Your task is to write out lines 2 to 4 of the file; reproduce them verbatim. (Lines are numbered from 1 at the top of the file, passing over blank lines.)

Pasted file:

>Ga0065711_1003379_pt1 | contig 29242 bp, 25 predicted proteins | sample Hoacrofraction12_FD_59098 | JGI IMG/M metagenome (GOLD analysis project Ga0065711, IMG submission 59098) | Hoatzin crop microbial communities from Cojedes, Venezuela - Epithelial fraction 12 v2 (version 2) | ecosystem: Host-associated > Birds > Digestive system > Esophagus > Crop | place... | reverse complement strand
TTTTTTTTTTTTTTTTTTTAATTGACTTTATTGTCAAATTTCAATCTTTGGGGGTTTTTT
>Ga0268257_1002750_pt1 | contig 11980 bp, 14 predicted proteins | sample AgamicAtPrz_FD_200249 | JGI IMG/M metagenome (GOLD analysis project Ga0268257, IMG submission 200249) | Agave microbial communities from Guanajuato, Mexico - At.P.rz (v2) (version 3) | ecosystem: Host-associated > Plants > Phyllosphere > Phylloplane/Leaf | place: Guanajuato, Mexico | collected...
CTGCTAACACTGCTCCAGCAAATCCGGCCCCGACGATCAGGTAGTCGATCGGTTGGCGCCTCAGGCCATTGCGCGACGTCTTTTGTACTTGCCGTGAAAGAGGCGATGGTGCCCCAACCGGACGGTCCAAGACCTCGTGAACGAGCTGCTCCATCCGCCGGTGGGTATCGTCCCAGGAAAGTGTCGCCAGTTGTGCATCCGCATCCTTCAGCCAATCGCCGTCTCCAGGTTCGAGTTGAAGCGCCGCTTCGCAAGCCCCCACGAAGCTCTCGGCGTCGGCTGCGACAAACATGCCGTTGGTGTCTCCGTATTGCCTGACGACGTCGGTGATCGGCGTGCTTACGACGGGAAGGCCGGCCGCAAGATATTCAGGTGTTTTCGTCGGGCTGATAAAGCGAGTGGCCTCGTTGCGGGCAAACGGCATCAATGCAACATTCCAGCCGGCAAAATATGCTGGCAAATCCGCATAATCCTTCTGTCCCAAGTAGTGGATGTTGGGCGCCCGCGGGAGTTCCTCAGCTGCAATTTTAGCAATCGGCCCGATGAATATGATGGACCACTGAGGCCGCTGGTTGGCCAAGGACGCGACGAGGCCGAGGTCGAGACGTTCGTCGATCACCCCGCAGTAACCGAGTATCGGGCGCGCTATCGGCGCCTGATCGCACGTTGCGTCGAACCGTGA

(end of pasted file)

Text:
TTTTTTTTTTTTTTTTTTTAATTGACTTTATTGTCAAATTTCAATCTTTGGGGGTTTTTT
>Ga0268257_1002750_pt1 | contig 11980 bp, 14 predicted proteins | sample AgamicAtPrz_FD_200249 | JGI IMG/M metagenome (GOLD analysis project Ga0268257, IMG submission 200249) | Agave microbial communities from Guanajuato, Mexico - At.P.rz (v2) (version 3) | ecosystem: Host-associated > Plants > Phyllosphere > Phylloplane/Leaf | place: Guanajuato, Mexico | collected...
CTGCTAACACTGCTCCAGCAAATCCGGCCCCGACGATCAGGTAGTCGATCGGTTGGCGCCTCAGGCCATTGCGCGACGTCTTTTGTACTTGCCGTGAAAGAGGCGATGGTGCCCCAACCGGACGGTCCAAGACCTCGTGAACGAGCTGCTCCATCCGCCGGTGGGTATCGTCCCAGGAAAGTGTCGCCAGTTGTGCATCCGCATCCTTCAGCCAATCGCCGTCTCCAGGTTCGAGTTGAAGCGCCGCTTCGCAAGCCCCCACGAAGCTCTCGGCGTCGGCTGCGACAAACATGCCGTTGGTGTCTCCGTATTGCCTGACGACGTCGGTGATCGGCGTGCTTACGACGGGAAGGCCGGCCGCAAGATATTCAGGTGTTTTCGTCGGGCTGATAAAGCGAGTGGCCTCGTTGCGGGCAAACGGCATCAATGCAACATTCCAGCCGGCAAAATATGCTGGCAAATCCGCATAATCCTTCTGTCCCAAGTAGTGGATGTTGGGCGCCCGCGGGAGTTCCTCAGCTGCAATTTTAGCAATCGGCCCGATGAATATGATGGACCACTGAGGCCGCTGGTTGGCCAAGGACGCGACGAGGCCGAGGTCGAGACGTTCGTCGATCACCCCGCAGTAACCGAGTATCGGGCGCGCTATCGGCGCCTGATCGCACGTTGCGTCGAACCGTGA